Greek state repays IMF loan instalment despite growing cash crunch

ATHENS, Greece – Greece repaid a roughly 450 million euro ($485-million) loan instalment to the International Monetary Fund due Thursday — easing concerns, for now, of a potential default as Athens faces a cash crunch.

The IMF debt stems from Greece’s international bailout, under which the country was extended 240 billion euros in rescue loans from other eurozone countries and the IMF to prevent bankruptcy.

Athens’ growing financial problems had renewed fears the country might miss the IMF payment and even have to leave the eurozone.

Greece’s new left wing-led government has been locked in negotiations with creditors since winning elections in January on pledges to abolish the deeply resented budget austerity measures required by the rescue program.

The creditors are insisting on the reforms, however, and want an agreement on them before they unfreeze Greece’s rescue loans, which have been on hold since August. A last installment of the bailout worth 7.2 billion euros is pending.

Finance Minsiter Yanis Varoufakis, speaking at a conference in Paris on Thursday, said Greece was committed to a fiscal plan that made sense, but that the government would not sign a deal just to get the bailout tranche.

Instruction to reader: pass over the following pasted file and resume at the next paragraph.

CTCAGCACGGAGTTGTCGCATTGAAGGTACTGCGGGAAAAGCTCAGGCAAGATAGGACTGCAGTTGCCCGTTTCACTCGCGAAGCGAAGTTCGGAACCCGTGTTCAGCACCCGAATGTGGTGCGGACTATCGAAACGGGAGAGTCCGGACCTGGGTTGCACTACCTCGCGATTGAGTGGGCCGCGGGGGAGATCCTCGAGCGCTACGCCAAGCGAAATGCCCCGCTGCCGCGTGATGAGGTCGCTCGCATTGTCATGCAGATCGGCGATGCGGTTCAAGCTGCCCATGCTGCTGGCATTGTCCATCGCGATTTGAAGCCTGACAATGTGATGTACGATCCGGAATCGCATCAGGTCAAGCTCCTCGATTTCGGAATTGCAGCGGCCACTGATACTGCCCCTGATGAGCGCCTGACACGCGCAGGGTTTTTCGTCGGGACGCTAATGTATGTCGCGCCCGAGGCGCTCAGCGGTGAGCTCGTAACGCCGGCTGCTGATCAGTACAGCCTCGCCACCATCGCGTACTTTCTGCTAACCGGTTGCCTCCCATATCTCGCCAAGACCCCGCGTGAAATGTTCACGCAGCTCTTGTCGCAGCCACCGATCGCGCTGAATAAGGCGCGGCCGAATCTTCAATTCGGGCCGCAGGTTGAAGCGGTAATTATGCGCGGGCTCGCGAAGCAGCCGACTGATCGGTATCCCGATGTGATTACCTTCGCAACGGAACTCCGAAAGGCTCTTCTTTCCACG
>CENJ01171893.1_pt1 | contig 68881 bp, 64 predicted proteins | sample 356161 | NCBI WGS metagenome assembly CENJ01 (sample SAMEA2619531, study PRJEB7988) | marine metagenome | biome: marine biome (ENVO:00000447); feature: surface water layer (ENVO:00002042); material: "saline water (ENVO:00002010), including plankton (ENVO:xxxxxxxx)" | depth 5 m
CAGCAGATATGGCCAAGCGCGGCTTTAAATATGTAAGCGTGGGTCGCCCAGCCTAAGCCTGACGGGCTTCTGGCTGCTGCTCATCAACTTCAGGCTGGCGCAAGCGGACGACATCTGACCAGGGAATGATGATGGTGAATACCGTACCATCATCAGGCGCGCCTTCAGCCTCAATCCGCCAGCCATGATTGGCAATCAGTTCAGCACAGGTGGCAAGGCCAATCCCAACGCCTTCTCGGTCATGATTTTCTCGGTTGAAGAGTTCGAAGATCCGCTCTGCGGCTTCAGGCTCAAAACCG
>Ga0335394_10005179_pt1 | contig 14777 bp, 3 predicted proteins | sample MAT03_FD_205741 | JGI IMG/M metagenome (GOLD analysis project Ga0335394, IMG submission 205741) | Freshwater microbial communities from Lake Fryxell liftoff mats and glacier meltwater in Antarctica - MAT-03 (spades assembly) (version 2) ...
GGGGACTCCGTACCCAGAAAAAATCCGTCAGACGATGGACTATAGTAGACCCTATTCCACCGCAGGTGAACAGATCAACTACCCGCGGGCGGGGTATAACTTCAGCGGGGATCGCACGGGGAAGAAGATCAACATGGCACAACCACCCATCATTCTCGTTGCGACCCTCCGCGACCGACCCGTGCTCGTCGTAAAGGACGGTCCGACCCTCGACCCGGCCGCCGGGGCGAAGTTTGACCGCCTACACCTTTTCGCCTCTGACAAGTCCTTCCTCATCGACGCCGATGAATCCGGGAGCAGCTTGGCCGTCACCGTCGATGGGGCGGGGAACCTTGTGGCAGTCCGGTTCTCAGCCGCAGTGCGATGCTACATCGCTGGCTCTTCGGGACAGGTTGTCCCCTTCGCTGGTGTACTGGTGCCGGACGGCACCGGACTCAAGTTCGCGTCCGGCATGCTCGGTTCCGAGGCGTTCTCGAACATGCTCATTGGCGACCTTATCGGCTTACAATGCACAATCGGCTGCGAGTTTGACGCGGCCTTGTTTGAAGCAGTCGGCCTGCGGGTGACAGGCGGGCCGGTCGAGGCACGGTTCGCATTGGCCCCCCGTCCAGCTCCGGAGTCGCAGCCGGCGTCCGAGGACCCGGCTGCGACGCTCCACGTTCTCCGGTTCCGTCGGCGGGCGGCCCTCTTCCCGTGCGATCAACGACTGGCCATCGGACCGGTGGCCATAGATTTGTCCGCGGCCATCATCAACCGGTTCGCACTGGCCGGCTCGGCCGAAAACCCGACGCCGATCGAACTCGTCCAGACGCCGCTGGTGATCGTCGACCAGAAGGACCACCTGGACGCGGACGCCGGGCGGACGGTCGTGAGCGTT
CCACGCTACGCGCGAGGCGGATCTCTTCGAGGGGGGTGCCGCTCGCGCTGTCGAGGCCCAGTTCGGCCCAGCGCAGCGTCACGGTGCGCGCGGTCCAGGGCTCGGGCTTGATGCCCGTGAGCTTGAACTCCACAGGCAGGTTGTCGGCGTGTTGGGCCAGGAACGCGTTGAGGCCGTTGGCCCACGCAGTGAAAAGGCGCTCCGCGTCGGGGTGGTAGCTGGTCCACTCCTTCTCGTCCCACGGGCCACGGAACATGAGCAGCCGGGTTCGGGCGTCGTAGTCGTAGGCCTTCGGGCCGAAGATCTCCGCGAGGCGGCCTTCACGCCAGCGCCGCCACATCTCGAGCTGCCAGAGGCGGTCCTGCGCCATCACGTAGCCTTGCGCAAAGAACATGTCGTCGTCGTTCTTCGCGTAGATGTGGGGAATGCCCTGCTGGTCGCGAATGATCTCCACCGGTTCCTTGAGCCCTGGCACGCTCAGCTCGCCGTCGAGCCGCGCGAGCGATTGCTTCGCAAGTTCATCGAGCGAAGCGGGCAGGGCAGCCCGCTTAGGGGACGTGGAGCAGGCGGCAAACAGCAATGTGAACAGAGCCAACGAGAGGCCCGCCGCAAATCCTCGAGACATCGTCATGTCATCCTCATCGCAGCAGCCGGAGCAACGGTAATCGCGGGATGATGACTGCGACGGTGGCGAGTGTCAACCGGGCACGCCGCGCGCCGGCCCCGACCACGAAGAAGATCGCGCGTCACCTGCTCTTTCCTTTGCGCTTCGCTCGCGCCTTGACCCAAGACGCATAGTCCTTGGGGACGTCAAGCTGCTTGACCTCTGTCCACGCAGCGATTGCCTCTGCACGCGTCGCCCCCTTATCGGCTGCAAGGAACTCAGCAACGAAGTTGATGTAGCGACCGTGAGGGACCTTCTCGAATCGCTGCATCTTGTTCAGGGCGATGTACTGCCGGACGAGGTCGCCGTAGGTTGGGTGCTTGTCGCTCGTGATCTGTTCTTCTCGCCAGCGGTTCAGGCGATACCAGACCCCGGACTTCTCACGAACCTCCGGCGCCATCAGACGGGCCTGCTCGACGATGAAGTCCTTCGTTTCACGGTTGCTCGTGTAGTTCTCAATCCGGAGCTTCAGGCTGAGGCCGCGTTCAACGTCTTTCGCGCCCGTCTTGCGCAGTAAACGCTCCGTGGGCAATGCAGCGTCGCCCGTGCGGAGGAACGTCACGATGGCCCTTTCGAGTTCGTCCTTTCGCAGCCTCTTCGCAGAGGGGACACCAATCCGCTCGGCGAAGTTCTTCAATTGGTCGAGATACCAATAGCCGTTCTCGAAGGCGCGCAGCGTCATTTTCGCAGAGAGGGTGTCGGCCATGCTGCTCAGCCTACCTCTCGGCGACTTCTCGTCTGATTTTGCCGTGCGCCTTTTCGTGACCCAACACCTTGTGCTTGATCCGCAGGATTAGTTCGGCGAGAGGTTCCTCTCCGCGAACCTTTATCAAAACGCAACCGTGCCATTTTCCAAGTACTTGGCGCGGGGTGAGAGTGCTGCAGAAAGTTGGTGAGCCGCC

“The only way I know that you can impress upon the other side of the negotiating process that you mean business, that you want to change the conversation, is by saying: Folks, we are not going to sign on the dotted line of anything you give us just to get the next loan tranche,” Varoufakis said.

“At the very same time,” he added, “we need to have a fiscal plan that makes sense. At the moment Greece is committed.”

Greece is unable to tap the international bond market for funds due to sky-high borrowing rates that reflect a lack of confidence in the country being able to repay its debts. It has been surviving on its rescue loans since mid-2010, and the new government won a four-month extension to the main, European part of its bailout in February.

Under the extension agreement, Athens must present a series of fiscal measures to reform its economy that meet the approval of its creditors at the European Commission, European Central Bank and IMF. Authorities are hoping for a final agreement later this month, when finance ministers from eurozone countries meet on April 24 in Latvia.